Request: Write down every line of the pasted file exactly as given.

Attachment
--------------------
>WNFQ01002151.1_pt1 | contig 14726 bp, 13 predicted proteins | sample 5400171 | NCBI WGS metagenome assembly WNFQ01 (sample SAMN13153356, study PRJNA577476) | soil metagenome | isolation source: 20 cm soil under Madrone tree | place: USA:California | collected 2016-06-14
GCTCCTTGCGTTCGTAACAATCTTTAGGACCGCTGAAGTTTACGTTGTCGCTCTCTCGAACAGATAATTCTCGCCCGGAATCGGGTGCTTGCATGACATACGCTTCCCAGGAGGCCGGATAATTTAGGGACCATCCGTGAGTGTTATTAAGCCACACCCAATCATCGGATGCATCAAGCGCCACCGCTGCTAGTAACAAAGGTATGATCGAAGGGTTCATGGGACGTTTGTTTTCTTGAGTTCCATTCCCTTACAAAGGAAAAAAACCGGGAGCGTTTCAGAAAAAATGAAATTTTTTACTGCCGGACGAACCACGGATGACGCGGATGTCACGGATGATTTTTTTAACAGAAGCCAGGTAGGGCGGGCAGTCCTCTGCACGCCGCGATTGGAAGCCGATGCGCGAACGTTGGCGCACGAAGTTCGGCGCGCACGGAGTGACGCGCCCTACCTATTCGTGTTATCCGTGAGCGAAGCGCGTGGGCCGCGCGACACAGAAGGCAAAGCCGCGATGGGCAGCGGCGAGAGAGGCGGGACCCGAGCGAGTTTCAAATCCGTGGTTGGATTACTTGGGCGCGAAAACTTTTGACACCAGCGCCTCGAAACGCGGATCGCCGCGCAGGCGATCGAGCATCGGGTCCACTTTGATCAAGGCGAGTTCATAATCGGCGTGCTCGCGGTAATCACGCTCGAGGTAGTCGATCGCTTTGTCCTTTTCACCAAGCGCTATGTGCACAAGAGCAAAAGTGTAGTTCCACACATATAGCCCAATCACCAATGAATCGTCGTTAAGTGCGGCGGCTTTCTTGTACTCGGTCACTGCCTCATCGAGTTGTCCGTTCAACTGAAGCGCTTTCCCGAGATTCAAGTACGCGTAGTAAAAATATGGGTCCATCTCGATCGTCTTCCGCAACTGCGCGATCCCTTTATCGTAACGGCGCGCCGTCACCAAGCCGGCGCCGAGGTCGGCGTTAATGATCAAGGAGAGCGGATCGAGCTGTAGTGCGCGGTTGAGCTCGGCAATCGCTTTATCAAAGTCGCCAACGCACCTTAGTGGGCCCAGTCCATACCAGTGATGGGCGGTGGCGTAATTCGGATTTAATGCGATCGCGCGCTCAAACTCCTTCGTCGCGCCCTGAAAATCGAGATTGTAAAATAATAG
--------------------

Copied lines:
>WNFQ01002151.1_pt1 | contig 14726 bp, 13 predicted proteins | sample 5400171 | NCBI WGS metagenome assembly WNFQ01 (sample SAMN13153356, study PRJNA577476) | soil metagenome | isolation source: 20 cm soil under Madrone tree | place: USA:California | collected 2016-06-14
GCTCCTTGCGTTCGTAACAATCTTTAGGACCGCTGAAGTTTACGTTGTCGCTCTCTCGAACAGATAATTCTCGCCCGGAATCGGGTGCTTGCATGACATACGCTTCCCAGGAGGCCGGATAATTTAGGGACCATCCGTGAGTGTTATTAAGCCACACCCAATCATCGGATGCATCAAGCGCCACCGCTGCTAGTAACAAAGGTATGATCGAAGGGTTCATGGGACGTTTGTTTTCTTGAGTTCCATTCCCTTACAAAGGAAAAAAACCGGGAGCGTTTCAGAAAAAATGAAATTTTTTACTGCCGGACGAACCACGGATGACGCGGATGTCACGGATGATTTTTTTAACAGAAGCCAGGTAGGGCGGGCAGTCCTCTGCACGCCGCGATTGGAAGCCGATGCGCGAACGTTGGCGCACGAAGTTCGGCGCGCACGGAGTGACGCGCCCTACCTATTCGTGTTATCCGTGAGCGAAGCGCGTGGGCCGCGCGACACAGAAGGCAAAGCCGCGATGGGCAGCGGCGAGAGAGGCGGGACCCGAGCGAGTTTCAAATCCGTGGTTGGATTACTTGGGCGCGAAAACTTTTGACACCAGCGCCTCGAAACGCGGATCGCCGCGCAGGCGATCGAGCATCGGGTCCACTTTGATCAAGGCGAGTTCATAATCGGCGTGCTCGCGGTAATCACGCTCGAGGTAGTCGATCGCTTTGTCCTTTTCACCAAGCGCTATGTGCACAAGAGCAAAAGTGTAGTTCCACACATATAGCCCAATCACCAATGAATCGTCGTTAAGTGCGGCGGCTTTCTTGTACTCGGTCACTGCCTCATCGAGTTGTCCGTTCAACTGAAGCGCTTTCCCGAGATTCAAGTACGCGTAGTAAAAATATGGGTCCATCTCGATCGTCTTCCGCAACTGCGCGATCCCTTTATCGTAACGGCGCGCCGTCACCAAGCCGGCGCCGAGGTCGGCGTTAATGATCAAGGAGAGCGGATCGAGCTGTAGTGCGCGGTTGAGCTCGGCAATCGCTTTATCAAAGTCGCCAACGCACCTTAGTGGGCCCAGTCCATACCAGTGATGGGCGGTGGCGTAATTCGGATTTAATGCGATCGCGCGCTCAAACTCCTTCGTCGCGCCCTGAAAATCGAGATTGTAAAATAATAG